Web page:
Dominici had some previous experience as a diplomat. In 1404 he had been the Signoria's agent in negotiations with Carlo Malatesta, the Lord of Pesauro. He had also played a role in negotiations between Florence and Milan. In the second half of 1405, he was sent by the Signoria to the Papal Court. Antoninus of Florence (Summa hist. XXII. 5) wrote that he was a zealous promoter of Church unity, and that he actually approached the Florentine government to do something at the time of the Sede Vacante to bring about union (Roesler, 120-122). . He arrived in Rome after the Conclave had actually begun. Contrary to the usual practice, the window of the Conclave was opened up and he was allowed to speak with the Cardinals. His message was that he had been sent by the Florentine government to ask the Cardinals to postpone the election. That (he said) was the surest way to pursue union. He spoke with great facility and an abundance of rhetoric, that he seemed to be on fire. They replied that when they had already entered Conclave, they had decided that they would elect someone who was more prepared to lay down the Papacy than to be elected to it. The Cardinals then returned to their business.

The Conclave Oath

The first part of the Conclave, from November 18 until the Feast of St. Clemente on November 23, was occupied with agreeing to a scheme to end the schism. The Cardinals themselves described the urgency inside the Conclave to have an agreement as to ending the schism:

conclave in palatio apostolico mox omnes intravimus, et ante omnia de divinae pietatis omnipotentia confidentes, ac exoptantes innumeris calamitatibus ac pressuris christianitatis, tam lacrymabiliter ex diuturno dicti schismatis morbo afflictae, quantum in nobis esset, finem imponere, unanimiter et concorditer nonnulla vovimus, ac nos obligando et jurando promisimus, et maxime quod si quis nostrum assumtus esset ad apicem summi apostolatus, pro integratione unitatis christianorum, renunciaret effectualiter juri suo et papatui pure, libere, et simpliciter, si et quando assumti adversarius, qui est et qui pro tempore esset, consimiliter renunciaret et cederet praetensis juri suo et papatui, sive decederet, dummodo illi qui apud dictum adversarium pro cardinalibus se gerunt, effectualiter vellent cum collegio nostro sic convenire ac concordare, quod ex hoc collegio et ipsis sequatur juste canonica electio unici summi Romani pontificis; ac etiam promitteret similiter ut praefertur, quod pendente tractatu unionis hujusmodi effectualiter et realiter ex utraque parte, non crearet nec faceret aliquem cardinalem, nisi causa coadaequandi numerum sui collegii cum numero illorum se gerentium pro cardinalibus adversarii supradicti: nisi ex defectu steterit adversae partis, quod unionis praefatae conclusio infra annum et tres menses a die suae inthronizationis computandos non fuerit subsequuta: quo casu, liceret eidem cardinales eligere et creare prout pro statu suae matris Ecclesiae eidem videretur convenire, prout de praemissis et aliis conventis latius patet.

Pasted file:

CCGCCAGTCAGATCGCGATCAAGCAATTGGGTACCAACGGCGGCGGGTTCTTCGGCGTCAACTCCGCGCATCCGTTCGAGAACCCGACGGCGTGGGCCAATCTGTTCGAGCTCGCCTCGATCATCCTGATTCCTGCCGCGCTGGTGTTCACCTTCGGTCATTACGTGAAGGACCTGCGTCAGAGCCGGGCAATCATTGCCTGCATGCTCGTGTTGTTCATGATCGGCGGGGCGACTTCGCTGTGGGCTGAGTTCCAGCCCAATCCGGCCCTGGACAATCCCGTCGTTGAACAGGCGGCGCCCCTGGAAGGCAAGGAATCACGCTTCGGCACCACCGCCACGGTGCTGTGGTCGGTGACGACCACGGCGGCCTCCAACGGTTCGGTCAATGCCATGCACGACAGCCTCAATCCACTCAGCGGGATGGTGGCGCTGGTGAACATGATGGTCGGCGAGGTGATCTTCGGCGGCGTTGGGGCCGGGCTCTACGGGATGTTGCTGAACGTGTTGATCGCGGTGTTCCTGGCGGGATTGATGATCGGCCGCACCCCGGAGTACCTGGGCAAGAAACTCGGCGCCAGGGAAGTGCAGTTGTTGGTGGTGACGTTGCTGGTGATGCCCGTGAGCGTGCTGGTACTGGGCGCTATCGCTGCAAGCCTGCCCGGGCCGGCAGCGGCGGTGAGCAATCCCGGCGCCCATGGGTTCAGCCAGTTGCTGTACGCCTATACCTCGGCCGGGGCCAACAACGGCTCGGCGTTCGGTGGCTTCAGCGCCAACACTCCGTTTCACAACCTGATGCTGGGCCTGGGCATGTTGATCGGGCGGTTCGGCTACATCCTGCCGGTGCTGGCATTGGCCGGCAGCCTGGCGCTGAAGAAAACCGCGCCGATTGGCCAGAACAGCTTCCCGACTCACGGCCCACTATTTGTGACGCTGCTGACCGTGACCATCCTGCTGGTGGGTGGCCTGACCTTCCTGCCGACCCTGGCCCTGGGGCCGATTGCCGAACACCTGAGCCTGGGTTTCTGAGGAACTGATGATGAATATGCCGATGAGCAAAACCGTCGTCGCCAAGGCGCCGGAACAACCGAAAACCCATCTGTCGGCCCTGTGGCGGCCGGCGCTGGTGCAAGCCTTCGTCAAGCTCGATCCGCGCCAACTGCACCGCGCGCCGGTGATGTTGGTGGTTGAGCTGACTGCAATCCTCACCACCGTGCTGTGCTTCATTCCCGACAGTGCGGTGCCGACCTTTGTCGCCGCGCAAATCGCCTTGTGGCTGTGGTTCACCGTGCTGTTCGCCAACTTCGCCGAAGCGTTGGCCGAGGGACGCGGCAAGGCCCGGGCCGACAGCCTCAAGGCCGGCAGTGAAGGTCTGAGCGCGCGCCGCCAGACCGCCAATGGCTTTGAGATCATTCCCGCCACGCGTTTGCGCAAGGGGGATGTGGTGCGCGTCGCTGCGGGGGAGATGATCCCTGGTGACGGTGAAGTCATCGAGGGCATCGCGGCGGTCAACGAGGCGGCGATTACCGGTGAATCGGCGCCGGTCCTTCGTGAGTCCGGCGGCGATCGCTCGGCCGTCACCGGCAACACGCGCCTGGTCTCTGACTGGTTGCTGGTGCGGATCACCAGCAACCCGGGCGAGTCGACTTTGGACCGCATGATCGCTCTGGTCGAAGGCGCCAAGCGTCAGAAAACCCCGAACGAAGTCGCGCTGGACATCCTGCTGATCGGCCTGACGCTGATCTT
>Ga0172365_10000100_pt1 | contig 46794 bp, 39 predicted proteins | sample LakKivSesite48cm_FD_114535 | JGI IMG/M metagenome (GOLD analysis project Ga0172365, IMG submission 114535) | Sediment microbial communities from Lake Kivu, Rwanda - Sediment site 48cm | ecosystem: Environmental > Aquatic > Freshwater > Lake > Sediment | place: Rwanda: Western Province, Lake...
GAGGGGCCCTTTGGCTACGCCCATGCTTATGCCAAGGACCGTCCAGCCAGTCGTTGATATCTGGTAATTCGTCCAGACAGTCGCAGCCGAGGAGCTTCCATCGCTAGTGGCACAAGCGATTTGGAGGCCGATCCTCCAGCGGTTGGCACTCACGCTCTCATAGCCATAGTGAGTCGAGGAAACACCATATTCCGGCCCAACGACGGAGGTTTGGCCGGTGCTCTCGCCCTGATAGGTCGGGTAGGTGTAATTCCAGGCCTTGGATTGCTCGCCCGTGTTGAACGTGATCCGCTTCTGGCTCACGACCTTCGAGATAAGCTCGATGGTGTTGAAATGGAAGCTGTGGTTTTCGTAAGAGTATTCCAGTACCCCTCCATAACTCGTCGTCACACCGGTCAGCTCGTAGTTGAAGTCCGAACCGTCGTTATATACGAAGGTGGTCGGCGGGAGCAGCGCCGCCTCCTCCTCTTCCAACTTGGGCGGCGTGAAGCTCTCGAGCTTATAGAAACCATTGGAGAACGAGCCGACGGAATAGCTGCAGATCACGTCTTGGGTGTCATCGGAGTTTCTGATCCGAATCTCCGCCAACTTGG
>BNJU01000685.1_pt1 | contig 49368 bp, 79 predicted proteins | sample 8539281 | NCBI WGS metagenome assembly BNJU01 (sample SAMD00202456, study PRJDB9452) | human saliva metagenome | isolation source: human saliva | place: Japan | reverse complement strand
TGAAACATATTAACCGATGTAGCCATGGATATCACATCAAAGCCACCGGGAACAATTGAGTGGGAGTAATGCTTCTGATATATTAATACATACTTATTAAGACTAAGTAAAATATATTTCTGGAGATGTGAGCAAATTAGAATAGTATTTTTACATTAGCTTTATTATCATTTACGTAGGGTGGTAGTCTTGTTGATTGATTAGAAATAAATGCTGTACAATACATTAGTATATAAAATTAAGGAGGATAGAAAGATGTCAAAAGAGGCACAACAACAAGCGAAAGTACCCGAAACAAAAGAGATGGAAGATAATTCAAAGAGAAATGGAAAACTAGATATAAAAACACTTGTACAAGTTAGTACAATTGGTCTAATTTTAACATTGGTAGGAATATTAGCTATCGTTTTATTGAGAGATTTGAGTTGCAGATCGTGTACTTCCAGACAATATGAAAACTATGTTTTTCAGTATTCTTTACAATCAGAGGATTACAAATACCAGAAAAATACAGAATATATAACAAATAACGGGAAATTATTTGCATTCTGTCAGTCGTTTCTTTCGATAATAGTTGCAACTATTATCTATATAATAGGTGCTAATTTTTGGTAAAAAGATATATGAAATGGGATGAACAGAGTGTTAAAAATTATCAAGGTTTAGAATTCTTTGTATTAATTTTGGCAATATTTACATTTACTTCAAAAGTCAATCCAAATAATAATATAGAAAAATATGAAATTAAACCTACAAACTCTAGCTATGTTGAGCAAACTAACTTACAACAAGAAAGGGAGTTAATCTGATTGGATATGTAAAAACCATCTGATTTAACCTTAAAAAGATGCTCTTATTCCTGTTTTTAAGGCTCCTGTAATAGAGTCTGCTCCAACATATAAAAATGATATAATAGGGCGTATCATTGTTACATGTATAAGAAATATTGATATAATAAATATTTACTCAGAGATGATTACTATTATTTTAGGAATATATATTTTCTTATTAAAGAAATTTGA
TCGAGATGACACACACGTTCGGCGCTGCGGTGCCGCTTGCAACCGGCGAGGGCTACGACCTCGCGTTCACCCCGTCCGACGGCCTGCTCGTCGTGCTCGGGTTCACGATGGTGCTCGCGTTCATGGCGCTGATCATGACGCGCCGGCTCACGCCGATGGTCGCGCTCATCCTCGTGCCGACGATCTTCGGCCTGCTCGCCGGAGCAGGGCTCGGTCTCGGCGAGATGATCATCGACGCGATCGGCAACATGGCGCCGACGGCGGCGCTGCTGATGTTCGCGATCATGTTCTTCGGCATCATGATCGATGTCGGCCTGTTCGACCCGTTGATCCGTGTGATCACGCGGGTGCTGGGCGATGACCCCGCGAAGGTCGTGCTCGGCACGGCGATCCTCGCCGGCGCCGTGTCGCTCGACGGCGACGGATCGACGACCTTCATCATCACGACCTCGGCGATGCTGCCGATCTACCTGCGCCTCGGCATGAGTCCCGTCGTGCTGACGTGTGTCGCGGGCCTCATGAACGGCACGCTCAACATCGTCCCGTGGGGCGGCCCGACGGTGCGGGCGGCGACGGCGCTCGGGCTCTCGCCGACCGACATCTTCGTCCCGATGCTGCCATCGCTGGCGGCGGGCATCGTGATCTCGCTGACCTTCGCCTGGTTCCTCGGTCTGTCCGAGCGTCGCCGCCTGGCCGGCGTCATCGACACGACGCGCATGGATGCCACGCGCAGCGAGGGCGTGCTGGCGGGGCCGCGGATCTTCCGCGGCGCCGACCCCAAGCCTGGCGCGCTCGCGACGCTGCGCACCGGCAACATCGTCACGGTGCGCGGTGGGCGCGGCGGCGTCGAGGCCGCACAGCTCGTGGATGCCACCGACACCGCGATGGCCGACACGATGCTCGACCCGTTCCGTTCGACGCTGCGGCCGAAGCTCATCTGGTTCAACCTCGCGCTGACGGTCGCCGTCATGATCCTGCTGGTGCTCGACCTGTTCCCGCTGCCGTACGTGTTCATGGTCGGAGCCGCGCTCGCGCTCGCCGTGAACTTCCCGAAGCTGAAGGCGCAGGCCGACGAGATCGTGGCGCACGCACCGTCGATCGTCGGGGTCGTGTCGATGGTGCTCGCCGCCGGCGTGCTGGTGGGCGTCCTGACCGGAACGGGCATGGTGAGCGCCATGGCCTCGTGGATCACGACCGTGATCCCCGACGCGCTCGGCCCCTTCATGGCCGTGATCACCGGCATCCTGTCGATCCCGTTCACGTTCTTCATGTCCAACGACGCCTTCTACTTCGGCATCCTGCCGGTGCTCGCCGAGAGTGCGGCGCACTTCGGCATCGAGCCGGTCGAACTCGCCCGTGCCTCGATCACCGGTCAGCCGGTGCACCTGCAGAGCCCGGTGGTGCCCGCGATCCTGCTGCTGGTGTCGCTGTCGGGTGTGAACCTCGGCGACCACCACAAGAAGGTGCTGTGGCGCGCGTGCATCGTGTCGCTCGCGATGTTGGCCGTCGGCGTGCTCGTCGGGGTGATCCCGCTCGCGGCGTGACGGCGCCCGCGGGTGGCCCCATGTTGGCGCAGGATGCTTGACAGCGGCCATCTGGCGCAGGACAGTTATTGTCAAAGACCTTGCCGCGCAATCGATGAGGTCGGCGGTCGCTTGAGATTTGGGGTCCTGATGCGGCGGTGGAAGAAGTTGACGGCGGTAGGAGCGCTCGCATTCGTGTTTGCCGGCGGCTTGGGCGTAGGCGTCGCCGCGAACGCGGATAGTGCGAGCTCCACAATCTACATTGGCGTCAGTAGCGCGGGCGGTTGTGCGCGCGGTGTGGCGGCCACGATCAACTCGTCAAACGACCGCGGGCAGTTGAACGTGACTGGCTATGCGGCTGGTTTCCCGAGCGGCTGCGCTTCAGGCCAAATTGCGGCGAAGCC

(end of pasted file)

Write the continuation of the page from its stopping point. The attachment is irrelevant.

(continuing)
In fact, Theoderic of Nyem [de schismate III. 1, p. 205 Erler] says that Angelo Correr was elected precisely because he was believed to be more eager for an end of the Schism than any of the other cardinals: credentes eum fore virum bonae conscientiae et caeteris omnibus habiliorem promptioremque ad faciendum unionem. Theodore also remarks that the new Pope Gregory XII was around eighty years of age (octogenarium vel circa). He also says [de schismate II. 42, p. 202 Erler], however, that Correr was engaged in a great fraud against his fellow cardinals:

Subsequenter venio ad Gregorium vel Errorium, qui praedicto Innocentio vita functo in sua obedientia immediate succesit, et si quis fraudes, machinationes, dolos, cautelas, hypocrisias et subtilitates, quibus electus fuit per collegium cardinalium, quibus postea una cum praedicto Petro de Luna unionem in universali ecclesia facere distulit neque fecit, et quare non fecerat illam, se excusavit, in peccatis totam Christianitatem ludificando et decipiendo, necnon et collusiones, versutias et palliationes inter se per medias personas habitas et circa haec acta per utrumque ipsorum Errori et Petri per singula describere vellet, vix chartae et atramentum huic sufficerent et laborando circa ea nimium traheretur in longum.